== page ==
Kosovo – Prishtina
Posted on February 8, 2015
By bus, it’s only a couple of hours from Skopje, capitol of Macedonia, to Prishtina, capitol of the not yet fully recognized country of Kosovo. Kosovo is a breakaway land from Serbia where the predominant culture and language is Albanian. Years of civil war in the late ’90s left the land under UN protection until independence was declared in 2008. Our former President Bill Clinton is given great credit for helping bring the conflict to an end. Although there is still great poverty in the country, it is not really apparent to our tourist eyes in this thriving city. But still today people are streaming out of the country of less than two million people, seeking better lives elsewhere.
After booking our hostel last summer, it went out of business in the meanwhile so we are being put up in another place, the White Tree Hostel. We pull our suitcases a good mile to get there. The place is almost empty so it’s quiet and we have the kitchen almost to ourselves.
We put our things away and hit the pavement for a day of exploration. It isn’t long before we come to a row of small, new hotels. We are curious so we go in one and ask to see a room. Very nicely appointed and price worthy, too. The proprietor owns the place, built it up from scratch a few years ago and is so proud of his accomplishment. We leave with everybody beaming.
Here’s our first impression of this city of 200,000 people, a bit checkered in its development it seems. Almost all the building projects seem to be funded by outside agencies, such as the EU, the US, Germany.
Shortly we are at the NEWBORN monument, commemorating the founding of this new country, for which the Albanians are so proud and energized.
The economy must be perking along as we see many ATM machines, such as these at the end of the monument.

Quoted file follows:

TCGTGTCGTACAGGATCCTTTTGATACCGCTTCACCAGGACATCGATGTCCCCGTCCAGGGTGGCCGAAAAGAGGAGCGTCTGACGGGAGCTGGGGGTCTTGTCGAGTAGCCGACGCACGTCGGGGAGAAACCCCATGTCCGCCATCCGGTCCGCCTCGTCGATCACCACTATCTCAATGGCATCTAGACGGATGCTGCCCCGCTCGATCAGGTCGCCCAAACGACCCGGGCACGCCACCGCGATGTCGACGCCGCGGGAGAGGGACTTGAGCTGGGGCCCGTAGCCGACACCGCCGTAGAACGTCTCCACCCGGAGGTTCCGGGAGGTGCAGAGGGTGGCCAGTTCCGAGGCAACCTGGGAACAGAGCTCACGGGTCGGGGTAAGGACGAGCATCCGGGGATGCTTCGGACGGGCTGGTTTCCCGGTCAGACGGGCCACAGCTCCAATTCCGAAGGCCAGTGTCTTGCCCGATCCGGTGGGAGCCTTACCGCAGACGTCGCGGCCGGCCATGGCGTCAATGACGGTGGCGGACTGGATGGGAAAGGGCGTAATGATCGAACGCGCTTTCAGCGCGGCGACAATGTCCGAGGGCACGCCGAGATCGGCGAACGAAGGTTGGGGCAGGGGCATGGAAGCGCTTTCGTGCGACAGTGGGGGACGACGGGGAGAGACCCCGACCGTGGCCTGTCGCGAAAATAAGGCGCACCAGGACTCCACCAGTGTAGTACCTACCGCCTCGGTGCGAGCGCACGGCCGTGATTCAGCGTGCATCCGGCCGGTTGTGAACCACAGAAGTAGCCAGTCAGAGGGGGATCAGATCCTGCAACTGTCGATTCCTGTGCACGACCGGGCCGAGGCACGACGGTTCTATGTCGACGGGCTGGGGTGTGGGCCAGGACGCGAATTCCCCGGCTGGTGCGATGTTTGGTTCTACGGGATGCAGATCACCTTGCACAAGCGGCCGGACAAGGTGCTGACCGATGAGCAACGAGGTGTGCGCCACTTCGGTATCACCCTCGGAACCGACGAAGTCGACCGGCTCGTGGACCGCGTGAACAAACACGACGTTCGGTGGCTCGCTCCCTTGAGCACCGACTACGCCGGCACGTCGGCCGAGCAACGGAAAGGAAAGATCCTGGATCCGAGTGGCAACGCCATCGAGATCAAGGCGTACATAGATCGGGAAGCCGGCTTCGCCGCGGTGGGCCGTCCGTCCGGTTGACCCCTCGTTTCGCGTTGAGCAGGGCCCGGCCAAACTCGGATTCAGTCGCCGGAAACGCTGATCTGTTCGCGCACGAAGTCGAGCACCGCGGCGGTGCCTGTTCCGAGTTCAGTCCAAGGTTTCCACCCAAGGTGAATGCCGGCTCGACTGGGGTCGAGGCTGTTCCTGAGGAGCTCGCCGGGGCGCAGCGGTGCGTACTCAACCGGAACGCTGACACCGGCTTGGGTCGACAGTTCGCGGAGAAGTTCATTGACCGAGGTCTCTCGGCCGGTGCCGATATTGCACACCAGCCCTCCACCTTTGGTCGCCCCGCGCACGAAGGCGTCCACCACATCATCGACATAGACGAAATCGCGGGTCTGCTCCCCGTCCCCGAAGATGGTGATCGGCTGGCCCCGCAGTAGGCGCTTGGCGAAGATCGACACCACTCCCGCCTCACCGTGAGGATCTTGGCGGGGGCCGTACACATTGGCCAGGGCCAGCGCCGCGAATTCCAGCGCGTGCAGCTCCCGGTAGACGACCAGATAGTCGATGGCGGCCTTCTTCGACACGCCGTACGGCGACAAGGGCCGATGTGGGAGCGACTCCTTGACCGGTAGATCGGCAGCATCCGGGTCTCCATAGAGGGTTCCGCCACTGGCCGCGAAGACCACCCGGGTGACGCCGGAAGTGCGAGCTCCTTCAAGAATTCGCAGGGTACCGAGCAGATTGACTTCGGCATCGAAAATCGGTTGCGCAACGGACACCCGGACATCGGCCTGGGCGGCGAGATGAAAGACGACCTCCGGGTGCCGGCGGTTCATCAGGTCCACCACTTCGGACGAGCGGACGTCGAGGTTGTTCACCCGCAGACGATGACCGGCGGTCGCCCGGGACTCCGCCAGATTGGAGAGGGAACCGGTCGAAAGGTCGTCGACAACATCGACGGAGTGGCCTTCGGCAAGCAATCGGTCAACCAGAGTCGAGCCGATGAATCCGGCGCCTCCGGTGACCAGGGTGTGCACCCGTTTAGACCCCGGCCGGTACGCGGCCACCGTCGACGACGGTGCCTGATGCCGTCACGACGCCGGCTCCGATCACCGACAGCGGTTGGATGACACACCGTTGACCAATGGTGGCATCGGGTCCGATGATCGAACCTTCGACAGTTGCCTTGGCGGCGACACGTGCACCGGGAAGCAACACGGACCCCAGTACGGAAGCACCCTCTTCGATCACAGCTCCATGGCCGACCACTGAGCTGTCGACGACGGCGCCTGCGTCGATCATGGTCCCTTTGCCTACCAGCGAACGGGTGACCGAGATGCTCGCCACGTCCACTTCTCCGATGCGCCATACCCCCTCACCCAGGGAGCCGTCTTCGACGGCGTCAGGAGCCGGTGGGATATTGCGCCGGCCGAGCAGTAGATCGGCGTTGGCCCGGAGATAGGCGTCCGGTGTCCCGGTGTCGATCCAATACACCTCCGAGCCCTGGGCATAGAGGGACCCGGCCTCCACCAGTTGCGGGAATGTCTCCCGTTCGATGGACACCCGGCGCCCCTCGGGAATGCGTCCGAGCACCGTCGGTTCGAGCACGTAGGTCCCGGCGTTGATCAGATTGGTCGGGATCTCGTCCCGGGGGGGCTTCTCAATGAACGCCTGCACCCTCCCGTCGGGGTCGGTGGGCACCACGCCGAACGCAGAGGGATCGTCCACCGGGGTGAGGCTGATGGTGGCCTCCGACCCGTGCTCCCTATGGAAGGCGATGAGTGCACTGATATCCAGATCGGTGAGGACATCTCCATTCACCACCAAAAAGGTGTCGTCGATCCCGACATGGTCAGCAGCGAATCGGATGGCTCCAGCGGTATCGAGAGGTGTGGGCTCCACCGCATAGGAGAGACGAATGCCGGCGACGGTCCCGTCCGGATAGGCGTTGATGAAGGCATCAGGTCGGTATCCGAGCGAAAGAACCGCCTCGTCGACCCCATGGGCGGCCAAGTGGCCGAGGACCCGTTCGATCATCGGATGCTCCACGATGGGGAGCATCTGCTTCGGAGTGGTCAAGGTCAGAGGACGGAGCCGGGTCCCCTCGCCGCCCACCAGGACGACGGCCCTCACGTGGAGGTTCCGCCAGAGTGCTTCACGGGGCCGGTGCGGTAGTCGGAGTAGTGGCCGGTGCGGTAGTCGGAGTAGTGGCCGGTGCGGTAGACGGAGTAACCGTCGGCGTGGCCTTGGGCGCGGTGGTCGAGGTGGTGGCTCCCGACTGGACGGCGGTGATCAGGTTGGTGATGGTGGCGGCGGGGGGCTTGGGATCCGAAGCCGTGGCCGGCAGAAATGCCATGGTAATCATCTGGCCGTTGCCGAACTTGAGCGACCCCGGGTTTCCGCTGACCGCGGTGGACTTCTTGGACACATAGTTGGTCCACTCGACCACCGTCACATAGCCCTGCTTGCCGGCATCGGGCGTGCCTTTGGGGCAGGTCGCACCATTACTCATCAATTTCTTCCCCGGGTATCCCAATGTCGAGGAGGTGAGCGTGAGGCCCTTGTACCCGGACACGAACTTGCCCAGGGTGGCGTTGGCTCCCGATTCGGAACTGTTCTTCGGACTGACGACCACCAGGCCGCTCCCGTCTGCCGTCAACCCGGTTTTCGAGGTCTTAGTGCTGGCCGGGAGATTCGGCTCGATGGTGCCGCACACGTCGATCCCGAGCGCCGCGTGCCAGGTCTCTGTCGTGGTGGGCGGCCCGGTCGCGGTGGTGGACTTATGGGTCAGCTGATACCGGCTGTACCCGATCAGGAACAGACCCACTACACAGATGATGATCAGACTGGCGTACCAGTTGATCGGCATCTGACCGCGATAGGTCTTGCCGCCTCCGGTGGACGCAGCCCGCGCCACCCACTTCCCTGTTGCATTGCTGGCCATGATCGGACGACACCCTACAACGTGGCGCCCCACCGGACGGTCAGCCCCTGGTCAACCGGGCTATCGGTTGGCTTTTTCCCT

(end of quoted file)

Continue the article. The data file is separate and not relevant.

Here’s another one in an older part of town, not quite so accessible.
At the upper end of the pedestrian mall are a number of interesting things to see. First is one of the few remaining buildings from another era.
Now it’s time for lunch and we pop into a tiny mom and pop cafe for a delicious meal.
I need a haircut. Around the corner from the hostel is just the right place. Very professional. The assistant seats and carefully prepares me for the cut. The barber is attentive to every detail. I’ve never been treated better.
By the time they have finished with me the owner of the shop drops by. Engaging conversation results. An order for coffee is placed with a nearby shop. We all sit on the sofa and for nearly half an hour we trade stories of our lives.
Now we are back on the street enjoying the sights and hordes of people.
We soon find ourselves among a plethora of mobile phone shops. We count 28 shops that sell Apple iPhone. Nearly every other person on the street seems to have one in hand.
The day is getting long now. Eva needs a new hat. We start shopping. Here’s just the right store for her.
We pass the university and its controversial library building of 1982. We watch the students as they slip and slide along.
We go inside and check it out. The place is rather interesting, not like a library at all. We see no books, as they are ordered at a certain desk upstairs. One uses a card catalog system to find what’s needed. During the decade-long occupation by Serbs, 100,000 volumes of Albanian texts including collections of national heritage were destroyed.
Just inside the front door is located a room devoted to American studies.
We head for home now as the sun has all but set.
Now this morning pretty early we lug all our stuff the mile back to the bus station. We are heading for the interesting town of Prizren, a couple of hours away.